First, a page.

Not a murder simulator
Posted by Tobold's Blog [HTML][XML][PERM][FULL] on 21 March 2016, 5:33 am
I am not yet totally convinced that virtual reality devices are the future of gaming, and there are some serious challenges to overcome. But if we imagine that in a few years everybody is playing with VR goggles on instead of in front of a screen, what does that mean for the games that we play? If our experience with virtual worlds becomes "more real", do we still want the same virtual worlds and game mechanics that we have now?

Developers are starting to think about it. At the GDC 2016 there was a talk about the fact that sexual harassment becomes a lot worse when it happens in VR as opposed to on a screen. But personally I was thinking of something else: Even in the absences of perverts and griefers, what kind of virtual lives do people want to live?

I spent my weekend playing the excellent Stardew Valley, which is an indie game on Steam that resembles (and improves upon) the console game Harvest Moon. Not futuristic VR graphics, but pixelated 2D graphics. But what stood out most when playing the game was that I was never ever killing anything while playing it. In my huge Steam library there are very, very few games which don't involve killing enemies, be that AI-controlled "monsters" or other players. Sure, no actual blood is spilled, but do we really want all of our games to be murder simulators?

In real life some people use their holiday to go out and kill stuff. But that is a rather small percentage of all tourists. Most people prefer to travel to just see things and do different peaceful activities for the experience of it instead of killing things. A cynic might remark that this could be because hunting people is illegal in real life, and computer games thus offer an opportunity that you don't otherwise have. But if you look at all games having beautiful 3D virtual worlds you can visit, you'll find that the percentage of them which aren't murder simulators is tiny. Surely there must be a bigger demand for virtual experiences that aren't about killing!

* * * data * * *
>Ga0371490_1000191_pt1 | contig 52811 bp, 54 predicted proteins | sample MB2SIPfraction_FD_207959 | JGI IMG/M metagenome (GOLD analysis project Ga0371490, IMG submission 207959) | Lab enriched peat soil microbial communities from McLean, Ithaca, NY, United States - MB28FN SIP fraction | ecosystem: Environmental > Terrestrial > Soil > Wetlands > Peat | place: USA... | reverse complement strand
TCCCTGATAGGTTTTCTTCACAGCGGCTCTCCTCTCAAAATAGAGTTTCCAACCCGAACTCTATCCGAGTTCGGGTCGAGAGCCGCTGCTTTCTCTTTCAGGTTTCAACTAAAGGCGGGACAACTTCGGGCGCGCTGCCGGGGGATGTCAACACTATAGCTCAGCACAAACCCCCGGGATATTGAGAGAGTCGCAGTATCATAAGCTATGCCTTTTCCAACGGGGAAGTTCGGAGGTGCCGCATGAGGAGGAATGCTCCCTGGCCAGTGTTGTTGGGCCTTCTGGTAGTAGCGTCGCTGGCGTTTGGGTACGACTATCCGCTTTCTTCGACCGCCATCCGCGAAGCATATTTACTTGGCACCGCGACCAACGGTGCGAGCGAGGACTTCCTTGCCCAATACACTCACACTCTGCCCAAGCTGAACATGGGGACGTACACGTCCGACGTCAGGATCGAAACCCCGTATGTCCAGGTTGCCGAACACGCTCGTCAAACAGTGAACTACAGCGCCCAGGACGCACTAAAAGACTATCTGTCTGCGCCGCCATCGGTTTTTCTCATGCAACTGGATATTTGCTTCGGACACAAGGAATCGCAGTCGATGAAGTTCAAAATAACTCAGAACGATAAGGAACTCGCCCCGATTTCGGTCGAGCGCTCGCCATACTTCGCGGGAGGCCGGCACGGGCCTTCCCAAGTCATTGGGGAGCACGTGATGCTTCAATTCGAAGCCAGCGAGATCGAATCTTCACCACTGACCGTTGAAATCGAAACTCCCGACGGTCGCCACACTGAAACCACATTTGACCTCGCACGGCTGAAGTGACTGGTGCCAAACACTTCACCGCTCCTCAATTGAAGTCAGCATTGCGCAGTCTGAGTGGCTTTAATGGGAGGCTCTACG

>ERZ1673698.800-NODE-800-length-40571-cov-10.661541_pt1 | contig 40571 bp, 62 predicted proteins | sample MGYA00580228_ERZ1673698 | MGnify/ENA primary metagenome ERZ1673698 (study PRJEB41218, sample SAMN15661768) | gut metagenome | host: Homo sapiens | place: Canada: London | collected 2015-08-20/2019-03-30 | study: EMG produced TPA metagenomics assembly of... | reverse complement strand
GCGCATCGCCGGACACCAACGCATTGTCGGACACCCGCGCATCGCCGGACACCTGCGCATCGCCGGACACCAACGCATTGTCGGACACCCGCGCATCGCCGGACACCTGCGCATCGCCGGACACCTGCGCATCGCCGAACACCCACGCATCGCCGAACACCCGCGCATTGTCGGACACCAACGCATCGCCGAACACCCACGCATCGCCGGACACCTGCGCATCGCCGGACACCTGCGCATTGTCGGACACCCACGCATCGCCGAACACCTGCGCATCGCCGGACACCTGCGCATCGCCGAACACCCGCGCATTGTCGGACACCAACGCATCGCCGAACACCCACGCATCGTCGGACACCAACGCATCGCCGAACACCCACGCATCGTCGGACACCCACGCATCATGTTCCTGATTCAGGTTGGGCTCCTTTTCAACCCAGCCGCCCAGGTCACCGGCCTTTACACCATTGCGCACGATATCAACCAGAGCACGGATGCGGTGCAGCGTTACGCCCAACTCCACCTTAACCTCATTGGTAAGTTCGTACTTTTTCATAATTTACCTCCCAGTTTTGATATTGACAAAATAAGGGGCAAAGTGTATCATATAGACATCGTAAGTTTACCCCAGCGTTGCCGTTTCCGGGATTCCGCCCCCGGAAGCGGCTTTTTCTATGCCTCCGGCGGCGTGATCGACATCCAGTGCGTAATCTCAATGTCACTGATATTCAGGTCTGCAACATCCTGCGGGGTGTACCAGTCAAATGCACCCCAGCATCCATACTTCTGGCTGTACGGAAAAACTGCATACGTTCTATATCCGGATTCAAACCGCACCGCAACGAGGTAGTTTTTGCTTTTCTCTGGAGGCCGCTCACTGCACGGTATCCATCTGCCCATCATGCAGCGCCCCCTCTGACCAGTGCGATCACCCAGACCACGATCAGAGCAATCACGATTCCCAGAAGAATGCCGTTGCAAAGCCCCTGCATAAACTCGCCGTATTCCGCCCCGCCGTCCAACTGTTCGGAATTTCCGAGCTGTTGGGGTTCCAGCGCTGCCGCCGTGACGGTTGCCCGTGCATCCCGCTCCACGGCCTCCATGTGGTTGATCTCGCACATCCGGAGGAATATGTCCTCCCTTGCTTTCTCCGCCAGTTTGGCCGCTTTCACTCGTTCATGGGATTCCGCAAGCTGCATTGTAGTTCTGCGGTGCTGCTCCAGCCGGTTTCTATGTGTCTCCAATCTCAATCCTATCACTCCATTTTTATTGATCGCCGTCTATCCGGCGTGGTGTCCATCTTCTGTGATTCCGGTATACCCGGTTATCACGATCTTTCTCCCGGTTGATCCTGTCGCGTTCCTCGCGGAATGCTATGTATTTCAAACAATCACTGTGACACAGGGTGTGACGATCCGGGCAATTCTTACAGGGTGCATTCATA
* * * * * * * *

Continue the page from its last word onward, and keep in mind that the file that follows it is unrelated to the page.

And virtual reality might be the tipping point in a development towards more peaceful games. We know that soldiers, in spite of having trained for it, and in this day and age certainly having killed stuff in games, can suffer from PTSD when actually killing somebody for real for the first time. If VR makes the virtual experience more visceral, then maybe more people will to some degree feel uncomfortable with killing, especially killing virtual humans in a gory fashion. And that could give rise to totally new gameplay mechanics, e.g. a photo safari game where getting close to the animals without disturbing them is as important as the "aiming and shooting" part. We could have virtual world tours as time management games (comparable to 80 Days but in 3D VR). And there sure are lots of other ideas where the virtual reality can be used to create great experiences that don't involve killing. Murder simulators will always have their place in gaming, but not every game has to be one.
Tobold's Blog

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